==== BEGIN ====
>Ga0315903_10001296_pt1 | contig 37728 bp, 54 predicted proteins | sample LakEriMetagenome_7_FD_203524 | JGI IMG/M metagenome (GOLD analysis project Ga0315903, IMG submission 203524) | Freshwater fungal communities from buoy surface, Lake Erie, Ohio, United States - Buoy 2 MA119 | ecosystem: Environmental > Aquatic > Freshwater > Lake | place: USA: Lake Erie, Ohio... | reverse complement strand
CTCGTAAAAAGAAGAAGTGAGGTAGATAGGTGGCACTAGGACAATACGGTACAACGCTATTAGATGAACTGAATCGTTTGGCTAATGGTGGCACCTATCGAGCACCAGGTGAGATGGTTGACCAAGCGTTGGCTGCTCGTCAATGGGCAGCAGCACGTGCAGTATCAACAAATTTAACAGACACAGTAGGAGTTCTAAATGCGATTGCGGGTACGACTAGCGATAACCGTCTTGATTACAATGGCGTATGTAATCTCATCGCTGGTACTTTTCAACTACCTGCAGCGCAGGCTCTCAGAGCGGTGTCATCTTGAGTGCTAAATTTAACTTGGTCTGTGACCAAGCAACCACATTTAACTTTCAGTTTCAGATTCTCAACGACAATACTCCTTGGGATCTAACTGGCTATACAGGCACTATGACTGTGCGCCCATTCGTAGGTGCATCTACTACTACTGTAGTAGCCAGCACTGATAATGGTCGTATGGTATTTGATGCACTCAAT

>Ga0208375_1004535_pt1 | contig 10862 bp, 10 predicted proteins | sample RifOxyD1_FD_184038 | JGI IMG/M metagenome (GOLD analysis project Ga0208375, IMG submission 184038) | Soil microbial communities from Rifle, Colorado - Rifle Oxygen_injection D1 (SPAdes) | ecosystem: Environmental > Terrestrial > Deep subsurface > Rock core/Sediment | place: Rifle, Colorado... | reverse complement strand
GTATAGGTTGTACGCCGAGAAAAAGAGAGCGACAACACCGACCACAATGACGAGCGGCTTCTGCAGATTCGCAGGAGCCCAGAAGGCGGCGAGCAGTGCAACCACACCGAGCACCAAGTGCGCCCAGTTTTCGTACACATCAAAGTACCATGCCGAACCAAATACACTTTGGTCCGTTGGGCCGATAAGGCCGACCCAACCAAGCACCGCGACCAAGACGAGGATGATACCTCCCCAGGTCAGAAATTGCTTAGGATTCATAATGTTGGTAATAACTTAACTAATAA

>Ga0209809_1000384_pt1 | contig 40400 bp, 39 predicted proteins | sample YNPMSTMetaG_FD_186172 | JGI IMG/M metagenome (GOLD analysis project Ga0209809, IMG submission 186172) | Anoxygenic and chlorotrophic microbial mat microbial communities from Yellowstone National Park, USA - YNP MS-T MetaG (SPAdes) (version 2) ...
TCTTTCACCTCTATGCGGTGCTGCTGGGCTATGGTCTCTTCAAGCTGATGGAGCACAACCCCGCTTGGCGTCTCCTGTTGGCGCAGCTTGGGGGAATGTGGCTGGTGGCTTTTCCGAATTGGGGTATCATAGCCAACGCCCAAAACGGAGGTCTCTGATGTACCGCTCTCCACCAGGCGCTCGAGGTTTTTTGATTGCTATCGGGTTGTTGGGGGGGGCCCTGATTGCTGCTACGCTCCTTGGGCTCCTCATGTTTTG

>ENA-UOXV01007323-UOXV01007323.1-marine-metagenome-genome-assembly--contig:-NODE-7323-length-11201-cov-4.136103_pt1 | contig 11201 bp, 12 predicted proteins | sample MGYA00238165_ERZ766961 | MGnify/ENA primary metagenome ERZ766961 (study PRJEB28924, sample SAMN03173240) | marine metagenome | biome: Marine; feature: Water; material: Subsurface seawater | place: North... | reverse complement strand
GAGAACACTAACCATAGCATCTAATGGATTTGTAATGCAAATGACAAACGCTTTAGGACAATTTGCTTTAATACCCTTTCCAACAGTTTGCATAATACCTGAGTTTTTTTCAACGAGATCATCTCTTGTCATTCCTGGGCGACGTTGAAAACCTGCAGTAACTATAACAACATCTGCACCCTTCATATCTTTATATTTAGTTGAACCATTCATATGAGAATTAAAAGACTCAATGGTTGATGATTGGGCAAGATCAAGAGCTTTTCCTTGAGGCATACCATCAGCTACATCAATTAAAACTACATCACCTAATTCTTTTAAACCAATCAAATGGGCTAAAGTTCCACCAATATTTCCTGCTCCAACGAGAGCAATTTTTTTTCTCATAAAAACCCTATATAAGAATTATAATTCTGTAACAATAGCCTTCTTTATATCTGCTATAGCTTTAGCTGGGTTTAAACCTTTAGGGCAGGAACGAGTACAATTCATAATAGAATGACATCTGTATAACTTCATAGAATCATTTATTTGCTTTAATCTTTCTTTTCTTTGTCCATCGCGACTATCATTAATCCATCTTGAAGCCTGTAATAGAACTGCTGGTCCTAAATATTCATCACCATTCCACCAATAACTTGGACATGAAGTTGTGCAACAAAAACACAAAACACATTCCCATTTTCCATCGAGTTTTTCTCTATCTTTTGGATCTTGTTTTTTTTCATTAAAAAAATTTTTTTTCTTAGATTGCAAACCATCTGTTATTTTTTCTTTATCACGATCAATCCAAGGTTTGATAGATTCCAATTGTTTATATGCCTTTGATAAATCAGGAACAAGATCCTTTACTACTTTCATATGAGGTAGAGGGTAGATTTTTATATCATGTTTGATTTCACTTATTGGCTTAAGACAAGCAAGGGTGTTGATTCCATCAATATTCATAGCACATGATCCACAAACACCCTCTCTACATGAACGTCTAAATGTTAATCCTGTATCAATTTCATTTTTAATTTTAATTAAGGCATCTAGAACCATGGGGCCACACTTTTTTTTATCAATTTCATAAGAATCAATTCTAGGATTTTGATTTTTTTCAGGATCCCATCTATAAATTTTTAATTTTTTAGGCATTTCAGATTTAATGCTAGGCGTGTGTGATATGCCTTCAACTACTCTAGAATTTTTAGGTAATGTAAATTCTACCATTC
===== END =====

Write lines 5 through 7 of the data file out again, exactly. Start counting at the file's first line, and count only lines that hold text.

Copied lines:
>Ga0209809_1000384_pt1 | contig 40400 bp, 39 predicted proteins | sample YNPMSTMetaG_FD_186172 | JGI IMG/M metagenome (GOLD analysis project Ga0209809, IMG submission 186172) | Anoxygenic and chlorotrophic microbial mat microbial communities from Yellowstone National Park, USA - YNP MS-T MetaG (SPAdes) (version 2) ...
TCTTTCACCTCTATGCGGTGCTGCTGGGCTATGGTCTCTTCAAGCTGATGGAGCACAACCCCGCTTGGCGTCTCCTGTTGGCGCAGCTTGGGGGAATGTGGCTGGTGGCTTTTCCGAATTGGGGTATCATAGCCAACGCCCAAAACGGAGGTCTCTGATGTACCGCTCTCCACCAGGCGCTCGAGGTTTTTTGATTGCTATCGGGTTGTTGGGGGGGGCCCTGATTGCTGCTACGCTCCTTGGGCTCCTCATGTTTTG

>ENA-UOXV01007323-UOXV01007323.1-marine-metagenome-genome-assembly--contig:-NODE-7323-length-11201-cov-4.136103_pt1 | contig 11201 bp, 12 predicted proteins | sample MGYA00238165_ERZ766961 | MGnify/ENA primary metagenome ERZ766961 (study PRJEB28924, sample SAMN03173240) | marine metagenome | biome: Marine; feature: Water; material: Subsurface seawater | place: North... | reverse complement strand